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Song of the World

A Novel

List Price: $16.95

May 9, 2000 | Paperback | 5.5 x 8, 320 Pages | ISBN 9781582430676
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"There is still dew on this world of Giono's; he looks out on it and records his impressions of it almost as if he were the first man seeing it." —New York Times

Of Sailor’s twin sons, the elder is dead and the younger is missing. A simple woodsman, Sailor resolves to find the boy, fearing the worst. Soon after he and his friend Antonio set off, they stumble across a blind girl giving birth. This strange circumstance proves typical of their journey into the heart of the forest. Sailor and Antonio discover that, though the lost Twin is alive, he is the target of a manhunt. As Sailor and Antonio attempt to rescue Twin, the adventures unravel at a breathtaking speed. The net tightens around the three men until one of them is trapped and killed. And only then does the real action of this remarkable picaresque novel begin. In Giono’s universe, no murder shall go unavenged. This tale of primitive love and vendetta is cast in a timeless landscape of river, mountain and forest. With its taut, fast-paced story and pastoral setting, Song of the World is another triumph from the celebrated author of The Man Who Planted Trees.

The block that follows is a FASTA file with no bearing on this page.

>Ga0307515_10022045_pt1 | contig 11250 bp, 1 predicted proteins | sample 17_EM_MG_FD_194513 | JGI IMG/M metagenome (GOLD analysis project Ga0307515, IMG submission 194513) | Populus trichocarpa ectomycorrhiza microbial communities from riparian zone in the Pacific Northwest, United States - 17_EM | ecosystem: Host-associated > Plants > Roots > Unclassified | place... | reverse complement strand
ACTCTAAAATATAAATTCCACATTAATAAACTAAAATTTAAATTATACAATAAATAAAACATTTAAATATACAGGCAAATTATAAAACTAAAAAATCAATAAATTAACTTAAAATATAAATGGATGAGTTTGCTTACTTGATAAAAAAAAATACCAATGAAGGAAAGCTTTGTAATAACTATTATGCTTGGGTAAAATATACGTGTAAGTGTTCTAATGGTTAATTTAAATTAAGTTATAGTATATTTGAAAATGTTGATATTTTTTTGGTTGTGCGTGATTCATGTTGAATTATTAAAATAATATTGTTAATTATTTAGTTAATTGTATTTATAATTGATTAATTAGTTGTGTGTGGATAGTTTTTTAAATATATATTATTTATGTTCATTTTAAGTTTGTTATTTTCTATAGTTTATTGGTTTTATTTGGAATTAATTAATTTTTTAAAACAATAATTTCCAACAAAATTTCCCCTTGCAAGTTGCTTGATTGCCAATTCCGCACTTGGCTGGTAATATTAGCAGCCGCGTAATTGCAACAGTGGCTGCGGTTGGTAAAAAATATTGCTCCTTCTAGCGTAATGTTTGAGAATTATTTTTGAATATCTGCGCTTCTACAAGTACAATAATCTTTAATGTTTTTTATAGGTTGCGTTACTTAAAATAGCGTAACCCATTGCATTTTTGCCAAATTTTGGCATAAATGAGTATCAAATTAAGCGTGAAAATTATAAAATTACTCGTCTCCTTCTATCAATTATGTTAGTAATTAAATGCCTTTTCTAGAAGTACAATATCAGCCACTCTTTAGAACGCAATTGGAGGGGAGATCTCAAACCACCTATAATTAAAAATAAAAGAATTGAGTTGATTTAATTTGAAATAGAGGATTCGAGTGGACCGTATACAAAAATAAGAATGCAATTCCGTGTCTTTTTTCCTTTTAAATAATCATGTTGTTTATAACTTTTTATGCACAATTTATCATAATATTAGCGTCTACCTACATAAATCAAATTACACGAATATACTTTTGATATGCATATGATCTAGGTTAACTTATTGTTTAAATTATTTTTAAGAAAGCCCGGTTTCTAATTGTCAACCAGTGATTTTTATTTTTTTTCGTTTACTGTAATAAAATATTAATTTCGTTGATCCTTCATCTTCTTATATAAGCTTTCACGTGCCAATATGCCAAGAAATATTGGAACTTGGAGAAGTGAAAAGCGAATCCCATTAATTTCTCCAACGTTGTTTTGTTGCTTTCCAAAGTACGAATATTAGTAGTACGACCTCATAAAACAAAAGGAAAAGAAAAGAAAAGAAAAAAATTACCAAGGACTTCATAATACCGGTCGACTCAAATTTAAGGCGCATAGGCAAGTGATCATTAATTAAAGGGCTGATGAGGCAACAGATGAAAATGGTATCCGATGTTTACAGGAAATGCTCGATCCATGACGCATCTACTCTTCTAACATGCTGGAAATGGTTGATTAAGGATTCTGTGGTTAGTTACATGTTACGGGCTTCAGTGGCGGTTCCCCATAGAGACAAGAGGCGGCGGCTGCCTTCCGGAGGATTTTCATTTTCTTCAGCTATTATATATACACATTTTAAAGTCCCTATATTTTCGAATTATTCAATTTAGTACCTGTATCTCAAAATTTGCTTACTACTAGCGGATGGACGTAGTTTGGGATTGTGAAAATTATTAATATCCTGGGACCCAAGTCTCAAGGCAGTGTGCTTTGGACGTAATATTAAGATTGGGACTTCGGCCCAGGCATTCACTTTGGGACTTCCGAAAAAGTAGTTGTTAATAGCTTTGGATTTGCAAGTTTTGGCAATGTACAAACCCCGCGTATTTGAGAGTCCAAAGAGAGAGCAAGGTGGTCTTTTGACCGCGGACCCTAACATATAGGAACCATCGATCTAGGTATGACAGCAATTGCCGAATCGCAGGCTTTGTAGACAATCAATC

JEAN GIONO was born in 1895, in Manosque, a small town in the southeast of France. He wrote more than fifty books-novels, poems, and plays-including Joy of Man’s Desiring, Blue Boy, and The Horseman on the Roof. He died in 1970.

Praise

“There is still dew on this world of Giono’s; he looks out on it and records his impressions of it almost as if he were the first man seeing it. The emotions of his people are refreshingly forthright and uncomplicated, and in his pages man stands in his natural relation to the animate and inanimate world about him.” —New York Times

“Simple and magical, Song of the World is an adventure story for the modern era. In France’s Provence region, two men embark on a journey to discover the meaning of life. Through writing which is invigorating and fresh, Giono re-presents man’s relationship to nature as the two men experience the wonders of the world.” —New York Times Book Review

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